Stress is a disorder of well-being that is triggered by such pressures as the demands of work, interpersonal conflicts, money worries, or family problems — and often a combination of similar factors.
It is said that a certain amount of stress is essential to well being. We all probably remember times when we performed well under pressure, perhaps exceeding our expectations of what we are capable of achieving, and experiencing an increased sense of self-esteem and pride. But when we become overloaded with challenges, and have insufficient time to relax and absorb change, the strains we live with can be damaging to our physical and emotional health.
Our autonomic nervous system (the part that regulates how our unconscious physiological processes function) is divided into two parts – the sympathetic and the parasympathetic autonomic nervous systems. The sympathetic nervous system is responsible in part for the “fight or flight” response. It is stimulated when you are under pressure, and results in increased arousal. The parasympathetic nervous system does the opposite – it returns your system to a balanced, or homeostatic, state.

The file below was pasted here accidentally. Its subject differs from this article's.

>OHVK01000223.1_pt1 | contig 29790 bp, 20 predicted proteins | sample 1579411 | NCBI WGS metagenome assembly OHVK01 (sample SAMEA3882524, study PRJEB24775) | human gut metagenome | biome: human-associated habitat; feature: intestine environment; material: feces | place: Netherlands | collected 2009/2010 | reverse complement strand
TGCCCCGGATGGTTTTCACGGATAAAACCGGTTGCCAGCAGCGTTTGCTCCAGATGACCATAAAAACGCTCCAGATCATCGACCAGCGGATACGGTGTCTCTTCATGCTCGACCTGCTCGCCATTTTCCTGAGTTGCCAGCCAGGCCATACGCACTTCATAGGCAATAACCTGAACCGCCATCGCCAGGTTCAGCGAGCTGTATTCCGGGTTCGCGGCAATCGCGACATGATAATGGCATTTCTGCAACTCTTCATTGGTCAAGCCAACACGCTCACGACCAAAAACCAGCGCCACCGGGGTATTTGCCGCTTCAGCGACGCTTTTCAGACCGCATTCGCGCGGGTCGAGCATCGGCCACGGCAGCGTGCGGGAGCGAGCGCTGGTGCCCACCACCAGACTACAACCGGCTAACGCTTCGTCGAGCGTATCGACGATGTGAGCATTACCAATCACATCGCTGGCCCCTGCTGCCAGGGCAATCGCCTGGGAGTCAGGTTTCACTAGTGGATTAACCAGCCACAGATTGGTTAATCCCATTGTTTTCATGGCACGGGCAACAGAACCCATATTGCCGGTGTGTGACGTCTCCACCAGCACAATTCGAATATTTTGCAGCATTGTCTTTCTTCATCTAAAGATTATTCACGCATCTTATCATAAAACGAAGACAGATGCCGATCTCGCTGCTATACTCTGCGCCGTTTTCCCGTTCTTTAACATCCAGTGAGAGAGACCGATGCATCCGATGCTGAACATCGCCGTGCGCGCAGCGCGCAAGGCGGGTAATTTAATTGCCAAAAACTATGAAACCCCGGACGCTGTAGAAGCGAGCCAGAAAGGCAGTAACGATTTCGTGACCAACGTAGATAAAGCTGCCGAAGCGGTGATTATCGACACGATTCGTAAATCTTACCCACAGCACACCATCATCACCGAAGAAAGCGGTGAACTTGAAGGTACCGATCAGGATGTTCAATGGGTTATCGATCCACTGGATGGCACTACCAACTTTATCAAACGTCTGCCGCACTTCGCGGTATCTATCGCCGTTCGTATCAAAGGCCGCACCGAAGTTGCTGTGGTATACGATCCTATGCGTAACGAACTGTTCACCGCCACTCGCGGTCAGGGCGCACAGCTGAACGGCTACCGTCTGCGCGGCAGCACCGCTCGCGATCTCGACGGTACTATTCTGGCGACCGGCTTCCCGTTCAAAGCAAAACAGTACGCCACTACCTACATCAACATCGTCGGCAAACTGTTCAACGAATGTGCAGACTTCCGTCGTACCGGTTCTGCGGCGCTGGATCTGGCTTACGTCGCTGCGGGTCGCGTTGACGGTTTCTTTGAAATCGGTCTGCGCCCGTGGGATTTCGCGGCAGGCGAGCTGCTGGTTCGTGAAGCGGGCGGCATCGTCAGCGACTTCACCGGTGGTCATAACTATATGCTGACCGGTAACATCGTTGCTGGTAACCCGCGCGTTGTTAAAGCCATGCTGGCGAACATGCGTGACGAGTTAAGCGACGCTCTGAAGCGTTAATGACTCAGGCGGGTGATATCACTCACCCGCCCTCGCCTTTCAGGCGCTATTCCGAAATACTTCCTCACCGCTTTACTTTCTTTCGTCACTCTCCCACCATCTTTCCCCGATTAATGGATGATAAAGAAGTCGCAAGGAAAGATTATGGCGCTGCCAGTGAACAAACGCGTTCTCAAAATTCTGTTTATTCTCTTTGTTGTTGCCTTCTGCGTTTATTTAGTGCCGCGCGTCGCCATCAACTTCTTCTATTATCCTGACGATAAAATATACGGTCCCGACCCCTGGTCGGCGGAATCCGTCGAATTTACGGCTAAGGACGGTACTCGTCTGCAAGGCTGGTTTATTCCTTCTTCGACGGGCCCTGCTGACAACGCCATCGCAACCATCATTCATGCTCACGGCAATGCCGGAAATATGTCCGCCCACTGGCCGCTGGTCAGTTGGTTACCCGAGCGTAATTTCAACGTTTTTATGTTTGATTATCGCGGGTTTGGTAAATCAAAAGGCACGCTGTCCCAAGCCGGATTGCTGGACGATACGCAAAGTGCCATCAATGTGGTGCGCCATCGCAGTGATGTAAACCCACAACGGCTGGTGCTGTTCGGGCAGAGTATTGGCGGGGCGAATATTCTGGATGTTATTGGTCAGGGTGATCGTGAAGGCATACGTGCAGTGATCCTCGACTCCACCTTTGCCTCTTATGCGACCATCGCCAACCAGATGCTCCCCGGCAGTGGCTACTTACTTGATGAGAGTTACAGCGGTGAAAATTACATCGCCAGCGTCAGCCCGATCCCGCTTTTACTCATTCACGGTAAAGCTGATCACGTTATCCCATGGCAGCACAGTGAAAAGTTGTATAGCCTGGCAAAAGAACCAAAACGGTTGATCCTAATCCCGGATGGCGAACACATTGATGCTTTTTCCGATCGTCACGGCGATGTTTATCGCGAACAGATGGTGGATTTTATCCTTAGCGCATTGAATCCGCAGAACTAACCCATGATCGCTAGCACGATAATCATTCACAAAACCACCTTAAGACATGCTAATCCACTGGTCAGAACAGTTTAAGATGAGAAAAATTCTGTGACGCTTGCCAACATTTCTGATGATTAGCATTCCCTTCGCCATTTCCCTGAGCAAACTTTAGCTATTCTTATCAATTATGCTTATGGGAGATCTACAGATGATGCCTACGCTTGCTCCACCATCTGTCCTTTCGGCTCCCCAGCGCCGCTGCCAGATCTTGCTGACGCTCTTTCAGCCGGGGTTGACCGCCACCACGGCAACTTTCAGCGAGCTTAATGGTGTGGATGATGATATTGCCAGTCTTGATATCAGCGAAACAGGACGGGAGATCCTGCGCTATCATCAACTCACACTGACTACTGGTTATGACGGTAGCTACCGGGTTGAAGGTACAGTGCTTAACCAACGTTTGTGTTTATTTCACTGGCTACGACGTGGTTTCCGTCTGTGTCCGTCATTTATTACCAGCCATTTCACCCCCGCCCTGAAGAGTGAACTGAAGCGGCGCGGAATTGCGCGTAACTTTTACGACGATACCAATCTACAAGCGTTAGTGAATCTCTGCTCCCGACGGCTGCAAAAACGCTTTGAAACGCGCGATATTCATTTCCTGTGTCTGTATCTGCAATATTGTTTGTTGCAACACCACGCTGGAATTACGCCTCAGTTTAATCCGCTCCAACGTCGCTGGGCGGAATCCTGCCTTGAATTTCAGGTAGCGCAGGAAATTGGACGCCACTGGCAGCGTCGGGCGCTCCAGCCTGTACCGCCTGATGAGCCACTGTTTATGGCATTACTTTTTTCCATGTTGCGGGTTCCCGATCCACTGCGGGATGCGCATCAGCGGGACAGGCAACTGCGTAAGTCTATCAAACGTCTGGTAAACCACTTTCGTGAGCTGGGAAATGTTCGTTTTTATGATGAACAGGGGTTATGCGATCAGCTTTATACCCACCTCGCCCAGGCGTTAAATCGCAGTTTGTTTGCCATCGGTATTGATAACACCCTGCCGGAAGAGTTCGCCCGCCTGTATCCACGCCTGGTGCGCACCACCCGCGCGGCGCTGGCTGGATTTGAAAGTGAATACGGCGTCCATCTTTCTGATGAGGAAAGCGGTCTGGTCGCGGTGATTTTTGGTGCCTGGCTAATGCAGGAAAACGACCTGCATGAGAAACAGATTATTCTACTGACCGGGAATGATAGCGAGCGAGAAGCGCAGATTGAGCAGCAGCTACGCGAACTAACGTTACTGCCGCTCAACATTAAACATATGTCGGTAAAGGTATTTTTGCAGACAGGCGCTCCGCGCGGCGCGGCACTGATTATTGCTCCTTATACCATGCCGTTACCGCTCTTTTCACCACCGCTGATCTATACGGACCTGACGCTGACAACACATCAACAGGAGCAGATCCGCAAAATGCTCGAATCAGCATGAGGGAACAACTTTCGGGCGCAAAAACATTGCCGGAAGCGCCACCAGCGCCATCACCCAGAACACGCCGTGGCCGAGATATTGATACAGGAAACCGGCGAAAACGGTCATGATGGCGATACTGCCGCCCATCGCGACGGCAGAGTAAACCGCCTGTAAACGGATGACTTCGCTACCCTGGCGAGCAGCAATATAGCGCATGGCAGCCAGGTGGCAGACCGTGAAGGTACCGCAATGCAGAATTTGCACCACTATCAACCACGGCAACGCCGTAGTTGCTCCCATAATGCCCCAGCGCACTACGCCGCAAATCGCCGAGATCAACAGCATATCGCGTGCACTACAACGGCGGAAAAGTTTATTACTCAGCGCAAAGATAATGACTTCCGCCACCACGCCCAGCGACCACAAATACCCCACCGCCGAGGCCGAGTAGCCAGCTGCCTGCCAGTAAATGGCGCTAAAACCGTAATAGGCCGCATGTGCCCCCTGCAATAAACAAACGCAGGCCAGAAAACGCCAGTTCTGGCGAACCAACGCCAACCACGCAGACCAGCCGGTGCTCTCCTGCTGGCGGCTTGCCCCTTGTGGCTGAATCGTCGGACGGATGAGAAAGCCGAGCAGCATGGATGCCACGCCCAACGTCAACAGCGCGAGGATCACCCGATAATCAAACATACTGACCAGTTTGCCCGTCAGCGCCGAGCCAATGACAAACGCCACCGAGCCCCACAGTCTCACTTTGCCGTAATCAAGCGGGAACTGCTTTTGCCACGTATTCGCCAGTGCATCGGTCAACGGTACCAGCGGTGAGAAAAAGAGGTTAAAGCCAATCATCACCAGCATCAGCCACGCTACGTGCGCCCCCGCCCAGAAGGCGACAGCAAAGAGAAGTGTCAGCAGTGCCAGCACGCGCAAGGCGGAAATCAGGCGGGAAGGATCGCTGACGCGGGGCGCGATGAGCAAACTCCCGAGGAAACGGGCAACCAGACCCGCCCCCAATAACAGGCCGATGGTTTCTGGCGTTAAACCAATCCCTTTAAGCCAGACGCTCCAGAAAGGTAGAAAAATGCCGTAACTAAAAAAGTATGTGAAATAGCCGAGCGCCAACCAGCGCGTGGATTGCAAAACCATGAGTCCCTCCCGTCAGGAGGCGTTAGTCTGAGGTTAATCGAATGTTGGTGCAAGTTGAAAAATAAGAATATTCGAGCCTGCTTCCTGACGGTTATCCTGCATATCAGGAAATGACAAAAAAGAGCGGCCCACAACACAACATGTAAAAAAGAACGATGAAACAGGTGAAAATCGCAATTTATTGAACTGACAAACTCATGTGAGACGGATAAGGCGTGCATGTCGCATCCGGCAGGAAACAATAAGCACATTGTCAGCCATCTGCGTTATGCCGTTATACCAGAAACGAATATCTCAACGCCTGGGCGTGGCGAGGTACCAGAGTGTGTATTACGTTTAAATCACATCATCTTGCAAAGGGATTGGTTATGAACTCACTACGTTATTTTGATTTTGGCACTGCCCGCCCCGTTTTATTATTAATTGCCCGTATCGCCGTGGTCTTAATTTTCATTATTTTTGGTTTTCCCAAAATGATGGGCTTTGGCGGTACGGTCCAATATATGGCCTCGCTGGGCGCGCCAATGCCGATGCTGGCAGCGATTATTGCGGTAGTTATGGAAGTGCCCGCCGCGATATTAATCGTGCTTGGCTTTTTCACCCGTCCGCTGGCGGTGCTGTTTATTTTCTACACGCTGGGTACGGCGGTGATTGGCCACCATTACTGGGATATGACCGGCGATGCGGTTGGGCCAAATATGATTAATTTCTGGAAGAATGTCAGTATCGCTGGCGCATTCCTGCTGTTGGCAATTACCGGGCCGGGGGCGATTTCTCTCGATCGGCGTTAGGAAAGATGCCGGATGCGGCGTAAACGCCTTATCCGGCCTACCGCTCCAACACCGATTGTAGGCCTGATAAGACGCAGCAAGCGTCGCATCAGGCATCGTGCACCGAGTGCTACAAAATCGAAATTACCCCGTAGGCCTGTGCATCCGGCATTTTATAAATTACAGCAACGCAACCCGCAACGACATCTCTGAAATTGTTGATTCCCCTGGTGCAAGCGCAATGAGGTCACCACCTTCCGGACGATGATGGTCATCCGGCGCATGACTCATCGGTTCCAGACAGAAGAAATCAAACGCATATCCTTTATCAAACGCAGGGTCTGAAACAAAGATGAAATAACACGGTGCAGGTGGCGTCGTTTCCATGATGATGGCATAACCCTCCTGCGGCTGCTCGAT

Normally, we would face a stressful situation and the sympathetic nervous system would kick in and put us into a state of arousal, which would help us to deal better with whatever it is that’s causing us stress. Then the parasympathetic system steps in and calms us down, returning our system to a state of balance and relaxation. In this context, the stress response is a healthy and useful adaptation to our environment.
But what happens with stress is that the sympathetic nervous system is continually triggered, and our parasympathetic system doesn’t have the time or opportunity to bring things back to a balance.
When the sympathetic nervous system is in “always on” mode in this way, it stops being a helpful response and starts becoming a problem. When we are in “fight or flight” mode we are more likely to respond aggressively at inappropriate times, leading to further stress due to conflicts with others.
We are also more likely to make decisions based on short term thinking, because we are very focused on the problem right in front of us. By not paying attention to the long view, we store up problems for the future, which results in — you guessed it — yet more stress. So what happens is that our stresses become self-reinforcing.
This is when stress becomes a trap, and it’s usually when we start to realize that we have to do something about it.